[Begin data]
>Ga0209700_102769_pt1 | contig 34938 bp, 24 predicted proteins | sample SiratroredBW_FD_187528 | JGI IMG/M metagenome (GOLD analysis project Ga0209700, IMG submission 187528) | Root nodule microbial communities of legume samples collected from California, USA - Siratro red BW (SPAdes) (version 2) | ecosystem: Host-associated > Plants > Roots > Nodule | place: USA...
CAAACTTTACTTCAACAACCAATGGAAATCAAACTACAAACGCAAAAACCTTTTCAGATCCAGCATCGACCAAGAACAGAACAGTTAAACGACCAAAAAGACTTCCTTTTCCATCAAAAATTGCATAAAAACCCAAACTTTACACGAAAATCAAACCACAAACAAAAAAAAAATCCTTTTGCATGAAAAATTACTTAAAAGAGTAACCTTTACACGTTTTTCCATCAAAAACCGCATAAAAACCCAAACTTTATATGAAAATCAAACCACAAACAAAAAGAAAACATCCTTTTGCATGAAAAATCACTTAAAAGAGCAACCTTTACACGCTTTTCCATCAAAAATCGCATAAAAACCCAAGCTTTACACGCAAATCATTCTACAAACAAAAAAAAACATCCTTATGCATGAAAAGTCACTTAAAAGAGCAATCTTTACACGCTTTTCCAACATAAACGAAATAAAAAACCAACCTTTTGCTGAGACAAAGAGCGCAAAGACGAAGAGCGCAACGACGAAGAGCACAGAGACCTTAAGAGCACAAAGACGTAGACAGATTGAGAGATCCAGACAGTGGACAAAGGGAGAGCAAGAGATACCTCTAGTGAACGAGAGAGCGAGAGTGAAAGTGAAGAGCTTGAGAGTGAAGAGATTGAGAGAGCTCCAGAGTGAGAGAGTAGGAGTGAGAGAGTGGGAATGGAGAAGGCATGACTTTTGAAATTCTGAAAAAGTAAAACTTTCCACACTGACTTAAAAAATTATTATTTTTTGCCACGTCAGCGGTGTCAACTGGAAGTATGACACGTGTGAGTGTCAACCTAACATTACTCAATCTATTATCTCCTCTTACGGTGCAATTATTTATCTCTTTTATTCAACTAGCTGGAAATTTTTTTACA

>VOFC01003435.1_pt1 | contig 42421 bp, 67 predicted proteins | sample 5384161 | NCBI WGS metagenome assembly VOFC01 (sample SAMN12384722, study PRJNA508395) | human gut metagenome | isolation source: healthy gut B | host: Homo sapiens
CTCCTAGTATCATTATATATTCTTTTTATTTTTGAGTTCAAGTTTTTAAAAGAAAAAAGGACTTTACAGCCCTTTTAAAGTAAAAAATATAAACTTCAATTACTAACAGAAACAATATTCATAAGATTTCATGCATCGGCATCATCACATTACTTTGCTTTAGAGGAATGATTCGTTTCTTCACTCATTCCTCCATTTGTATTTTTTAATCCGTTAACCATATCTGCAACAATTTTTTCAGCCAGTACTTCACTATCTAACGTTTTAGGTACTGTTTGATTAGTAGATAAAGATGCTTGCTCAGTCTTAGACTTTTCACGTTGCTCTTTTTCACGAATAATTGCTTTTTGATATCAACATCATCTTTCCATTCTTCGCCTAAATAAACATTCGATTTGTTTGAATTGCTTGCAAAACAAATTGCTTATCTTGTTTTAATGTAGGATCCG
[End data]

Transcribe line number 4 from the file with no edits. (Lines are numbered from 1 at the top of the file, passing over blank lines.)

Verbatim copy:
CTCCTAGTATCATTATATATTCTTTTTATTTTTGAGTTCAAGTTTTTAAAAGAAAAAAGGACTTTACAGCCCTTTTAAAGTAAAAAATATAAACTTCAATTACTAACAGAAACAATATTCATAAGATTTCATGCATCGGCATCATCACATTACTTTGCTTTAGAGGAATGATTCGTTTCTTCACTCATTCCTCCATTTGTATTTTTTAATCCGTTAACCATATCTGCAACAATTTTTTCAGCCAGTACTTCACTATCTAACGTTTTAGGTACTGTTTGATTAGTAGATAAAGATGCTTGCTCAGTCTTAGACTTTTCACGTTGCTCTTTTTCACGAATAATTGCTTTTTGATATCAACATCATCTTTCCATTCTTCGCCTAAATAAACATTCGATTTGTTTGAATTGCTTGCAAAACAAATTGCTTATCTTGTTTTAATGTAGGATCCG